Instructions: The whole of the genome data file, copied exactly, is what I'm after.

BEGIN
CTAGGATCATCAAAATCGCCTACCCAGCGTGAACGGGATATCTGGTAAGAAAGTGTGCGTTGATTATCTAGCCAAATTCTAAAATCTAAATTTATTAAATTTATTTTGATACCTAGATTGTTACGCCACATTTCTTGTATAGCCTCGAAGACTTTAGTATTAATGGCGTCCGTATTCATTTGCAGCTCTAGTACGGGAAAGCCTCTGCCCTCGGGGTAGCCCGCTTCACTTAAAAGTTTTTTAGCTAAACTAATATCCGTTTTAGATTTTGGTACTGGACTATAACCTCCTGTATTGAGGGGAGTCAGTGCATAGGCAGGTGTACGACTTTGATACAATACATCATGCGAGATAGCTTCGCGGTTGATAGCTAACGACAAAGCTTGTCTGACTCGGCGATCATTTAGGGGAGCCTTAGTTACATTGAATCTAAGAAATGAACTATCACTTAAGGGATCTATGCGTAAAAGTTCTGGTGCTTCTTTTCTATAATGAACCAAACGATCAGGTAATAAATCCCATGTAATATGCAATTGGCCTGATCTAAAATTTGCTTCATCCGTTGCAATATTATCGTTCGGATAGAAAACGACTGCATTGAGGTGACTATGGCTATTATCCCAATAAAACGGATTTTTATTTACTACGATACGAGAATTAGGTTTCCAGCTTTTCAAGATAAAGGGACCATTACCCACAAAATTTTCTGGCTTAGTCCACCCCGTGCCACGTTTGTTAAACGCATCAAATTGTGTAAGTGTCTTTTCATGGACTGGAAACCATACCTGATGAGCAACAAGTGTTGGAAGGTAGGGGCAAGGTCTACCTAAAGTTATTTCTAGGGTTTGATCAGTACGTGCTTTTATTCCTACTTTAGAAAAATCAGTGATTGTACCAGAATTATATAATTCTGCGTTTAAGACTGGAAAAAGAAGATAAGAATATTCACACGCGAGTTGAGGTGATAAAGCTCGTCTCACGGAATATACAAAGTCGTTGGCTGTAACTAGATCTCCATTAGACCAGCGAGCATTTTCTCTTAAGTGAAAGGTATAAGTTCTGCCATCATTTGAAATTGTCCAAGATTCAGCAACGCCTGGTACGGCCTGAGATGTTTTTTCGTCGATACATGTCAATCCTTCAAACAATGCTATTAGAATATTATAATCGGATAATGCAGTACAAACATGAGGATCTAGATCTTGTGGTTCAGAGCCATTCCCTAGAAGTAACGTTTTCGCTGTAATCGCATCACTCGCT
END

CTAGGATCATCAAAATCGCCTACCCAGCGTGAACGGGATATCTGGTAAGAAAGTGTGCGTTGATTATCTAGCCAAATTCTAAAATCTAAATTTATTAAATTTATTTTGATACCTAGATTGTTACGCCACATTTCTTGTATAGCCTCGAAGACTTTAGTATTAATGGCGTCCGTATTCATTTGCAGCTCTAGTACGGGAAAGCCTCTGCCCTCGGGGTAGCCCGCTTCACTTAAAAGTTTTTTAGCTAAACTAATATCCGTTTTAGATTTTGGTACTGGACTATAACCTCCTGTATTGAGGGGAGTCAGTGCATAGGCAGGTGTACGACTTTGATACAATACATCATGCGAGATAGCTTCGCGGTTGATAGCTAACGACAAAGCTTGTCTGACTCGGCGATCATTTAGGGGAGCCTTAGTTACATTGAATCTAAGAAATGAACTATCACTTAAGGGATCTATGCGTAAAAGTTCTGGTGCTTCTTTTCTATAATGAACCAAACGATCAGGTAATAAATCCCATGTAATATGCAATTGGCCTGATCTAAAATTTGCTTCATCCGTTGCAATATTATCGTTCGGATAGAAAACGACTGCATTGAGGTGACTATGGCTATTATCCCAATAAAACGGATTTTTATTTACTACGATACGAGAATTAGGTTTCCAGCTTTTCAAGATAAAGGGACCATTACCCACAAAATTTTCTGGCTTAGTCCACCCCGTGCCACGTTTGTTAAACGCATCAAATTGTGTAAGTGTCTTTTCATGGACTGGAAACCATACCTGATGAGCAACAAGTGTTGGAAGGTAGGGGCAAGGTCTACCTAAAGTTATTTCTAGGGTTTGATCAGTACGTGCTTTTATTCCTACTTTAGAAAAATCAGTGATTGTACCAGAATTATATAATTCTGCGTTTAAGACTGGAAAAAGAAGATAAGAATATTCACACGCGAGTTGAGGTGATAAAGCTCGTCTCACGGAATATACAAAGTCGTTGGCTGTAACTAGATCTCCATTAGACCAGCGAGCATTTTCTCTTAAGTGAAAGGTATAAGTTCTGCCATCATTTGAAATTGTCCAAGATTCAGCAACGCCTGGTACGGCCTGAGATGTTTTTTCGTCGATACATGTCAATCCTTCAAACAATGCTATTAGAATATTATAATCGGATAATGCAGTACAAACATGAGGATCTAGATCTTGTGGTTCAGAGCCATTCCCTAGAAGTAACGTTTTCGCTGTAATCGCATCACTCGCT